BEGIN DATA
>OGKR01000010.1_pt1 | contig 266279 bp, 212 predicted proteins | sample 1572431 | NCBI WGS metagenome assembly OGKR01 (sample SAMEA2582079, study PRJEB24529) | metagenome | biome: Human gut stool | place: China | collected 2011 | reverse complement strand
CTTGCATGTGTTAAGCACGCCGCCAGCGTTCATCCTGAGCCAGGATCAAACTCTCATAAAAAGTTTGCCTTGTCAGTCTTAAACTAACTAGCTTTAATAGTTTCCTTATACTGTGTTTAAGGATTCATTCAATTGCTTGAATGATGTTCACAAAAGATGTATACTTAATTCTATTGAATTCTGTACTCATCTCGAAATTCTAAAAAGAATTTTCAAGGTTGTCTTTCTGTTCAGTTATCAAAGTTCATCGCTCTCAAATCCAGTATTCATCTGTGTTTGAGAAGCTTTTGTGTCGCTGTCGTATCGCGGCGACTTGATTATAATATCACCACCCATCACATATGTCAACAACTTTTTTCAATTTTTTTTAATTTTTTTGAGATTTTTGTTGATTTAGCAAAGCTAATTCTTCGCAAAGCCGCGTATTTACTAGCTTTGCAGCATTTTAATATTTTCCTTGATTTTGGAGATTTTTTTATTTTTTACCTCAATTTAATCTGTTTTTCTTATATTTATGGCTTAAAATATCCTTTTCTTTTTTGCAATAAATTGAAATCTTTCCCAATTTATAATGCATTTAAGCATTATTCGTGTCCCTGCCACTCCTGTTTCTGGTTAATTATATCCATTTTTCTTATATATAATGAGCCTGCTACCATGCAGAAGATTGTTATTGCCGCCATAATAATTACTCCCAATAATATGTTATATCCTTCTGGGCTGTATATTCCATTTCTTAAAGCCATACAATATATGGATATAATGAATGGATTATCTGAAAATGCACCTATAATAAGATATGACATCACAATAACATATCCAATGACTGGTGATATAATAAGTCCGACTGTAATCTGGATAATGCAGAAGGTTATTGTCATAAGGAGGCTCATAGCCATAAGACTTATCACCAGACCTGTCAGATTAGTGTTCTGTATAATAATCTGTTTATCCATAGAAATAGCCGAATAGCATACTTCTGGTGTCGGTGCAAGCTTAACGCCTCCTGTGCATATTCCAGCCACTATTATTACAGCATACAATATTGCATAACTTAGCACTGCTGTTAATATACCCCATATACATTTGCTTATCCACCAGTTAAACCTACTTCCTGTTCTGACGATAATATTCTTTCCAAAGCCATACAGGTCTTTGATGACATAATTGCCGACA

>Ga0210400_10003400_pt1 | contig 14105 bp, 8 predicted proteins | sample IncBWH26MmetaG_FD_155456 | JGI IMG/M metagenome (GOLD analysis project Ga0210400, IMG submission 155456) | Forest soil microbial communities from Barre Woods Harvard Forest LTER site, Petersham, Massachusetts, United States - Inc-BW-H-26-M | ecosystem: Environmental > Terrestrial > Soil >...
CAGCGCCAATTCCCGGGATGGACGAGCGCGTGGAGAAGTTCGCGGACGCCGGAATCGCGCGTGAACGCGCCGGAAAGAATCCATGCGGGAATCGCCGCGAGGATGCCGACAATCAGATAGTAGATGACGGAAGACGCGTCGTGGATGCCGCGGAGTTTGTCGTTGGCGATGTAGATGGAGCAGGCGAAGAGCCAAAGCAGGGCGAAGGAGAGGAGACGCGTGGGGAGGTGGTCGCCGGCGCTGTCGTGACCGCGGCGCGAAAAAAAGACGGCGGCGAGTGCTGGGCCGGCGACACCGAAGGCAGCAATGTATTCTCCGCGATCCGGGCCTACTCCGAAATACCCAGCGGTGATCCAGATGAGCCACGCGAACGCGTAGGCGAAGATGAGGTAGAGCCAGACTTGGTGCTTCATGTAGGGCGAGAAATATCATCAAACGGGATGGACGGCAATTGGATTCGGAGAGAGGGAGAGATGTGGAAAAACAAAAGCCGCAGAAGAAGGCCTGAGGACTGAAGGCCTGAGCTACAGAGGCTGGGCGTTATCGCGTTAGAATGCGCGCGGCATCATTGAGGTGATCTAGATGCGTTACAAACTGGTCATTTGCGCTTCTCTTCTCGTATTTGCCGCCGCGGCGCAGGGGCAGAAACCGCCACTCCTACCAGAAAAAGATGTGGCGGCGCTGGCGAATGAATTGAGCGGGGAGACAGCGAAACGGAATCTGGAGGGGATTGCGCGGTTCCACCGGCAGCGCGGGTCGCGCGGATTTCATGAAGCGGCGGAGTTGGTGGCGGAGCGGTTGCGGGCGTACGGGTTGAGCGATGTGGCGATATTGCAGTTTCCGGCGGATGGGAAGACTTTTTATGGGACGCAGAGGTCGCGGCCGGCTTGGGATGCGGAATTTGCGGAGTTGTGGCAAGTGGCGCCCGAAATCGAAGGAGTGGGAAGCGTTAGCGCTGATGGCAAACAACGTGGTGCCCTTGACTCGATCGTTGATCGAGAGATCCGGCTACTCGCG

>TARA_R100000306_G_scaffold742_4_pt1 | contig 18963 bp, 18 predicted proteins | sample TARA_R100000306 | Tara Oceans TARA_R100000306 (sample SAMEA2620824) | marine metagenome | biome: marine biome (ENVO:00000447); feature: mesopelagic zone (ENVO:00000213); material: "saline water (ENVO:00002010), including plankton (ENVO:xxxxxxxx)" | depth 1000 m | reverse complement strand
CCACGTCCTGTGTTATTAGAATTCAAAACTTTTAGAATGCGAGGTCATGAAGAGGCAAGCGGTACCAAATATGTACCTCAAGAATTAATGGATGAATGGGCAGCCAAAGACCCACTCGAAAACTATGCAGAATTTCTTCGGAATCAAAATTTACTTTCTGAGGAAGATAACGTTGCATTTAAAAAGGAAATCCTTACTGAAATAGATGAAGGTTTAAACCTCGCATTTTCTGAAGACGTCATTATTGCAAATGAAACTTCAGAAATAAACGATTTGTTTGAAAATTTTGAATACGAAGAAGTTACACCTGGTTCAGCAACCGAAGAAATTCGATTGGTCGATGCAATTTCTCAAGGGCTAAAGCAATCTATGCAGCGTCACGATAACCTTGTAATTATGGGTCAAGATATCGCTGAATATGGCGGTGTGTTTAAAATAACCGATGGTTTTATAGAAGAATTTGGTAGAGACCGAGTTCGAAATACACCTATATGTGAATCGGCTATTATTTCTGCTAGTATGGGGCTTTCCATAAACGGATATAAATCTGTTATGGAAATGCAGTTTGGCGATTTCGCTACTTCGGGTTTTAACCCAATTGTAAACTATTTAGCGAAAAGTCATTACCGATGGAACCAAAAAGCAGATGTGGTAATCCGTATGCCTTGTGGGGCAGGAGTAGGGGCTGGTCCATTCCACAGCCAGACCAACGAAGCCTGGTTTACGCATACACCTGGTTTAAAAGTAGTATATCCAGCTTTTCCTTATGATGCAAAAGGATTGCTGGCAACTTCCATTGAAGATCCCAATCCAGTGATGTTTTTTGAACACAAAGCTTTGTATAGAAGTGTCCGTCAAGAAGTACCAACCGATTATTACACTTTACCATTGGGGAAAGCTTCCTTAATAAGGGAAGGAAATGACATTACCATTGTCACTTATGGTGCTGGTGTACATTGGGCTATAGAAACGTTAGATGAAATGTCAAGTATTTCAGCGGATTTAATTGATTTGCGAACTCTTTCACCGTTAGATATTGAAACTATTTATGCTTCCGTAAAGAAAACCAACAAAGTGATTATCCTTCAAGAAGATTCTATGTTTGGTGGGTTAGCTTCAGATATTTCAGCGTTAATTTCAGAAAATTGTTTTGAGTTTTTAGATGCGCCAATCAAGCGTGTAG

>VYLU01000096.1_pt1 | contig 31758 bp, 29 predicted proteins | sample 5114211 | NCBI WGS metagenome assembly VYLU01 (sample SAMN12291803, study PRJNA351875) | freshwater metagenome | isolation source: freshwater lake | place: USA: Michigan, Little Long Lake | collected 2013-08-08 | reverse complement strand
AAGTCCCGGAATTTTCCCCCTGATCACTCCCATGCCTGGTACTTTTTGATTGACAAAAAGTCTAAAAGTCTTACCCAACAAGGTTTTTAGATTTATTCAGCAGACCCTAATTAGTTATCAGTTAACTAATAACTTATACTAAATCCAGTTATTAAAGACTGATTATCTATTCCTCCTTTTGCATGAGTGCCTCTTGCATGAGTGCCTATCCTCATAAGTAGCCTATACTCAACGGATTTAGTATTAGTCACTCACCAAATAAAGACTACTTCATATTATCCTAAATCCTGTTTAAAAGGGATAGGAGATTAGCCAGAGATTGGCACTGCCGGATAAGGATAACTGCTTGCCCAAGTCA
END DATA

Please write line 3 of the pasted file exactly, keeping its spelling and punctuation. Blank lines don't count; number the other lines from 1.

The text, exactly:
>Ga0210400_10003400_pt1 | contig 14105 bp, 8 predicted proteins | sample IncBWH26MmetaG_FD_155456 | JGI IMG/M metagenome (GOLD analysis project Ga0210400, IMG submission 155456) | Forest soil microbial communities from Barre Woods Harvard Forest LTER site, Petersham, Massachusetts, United States - Inc-BW-H-26-M | ecosystem: Environmental > Terrestrial > Soil >...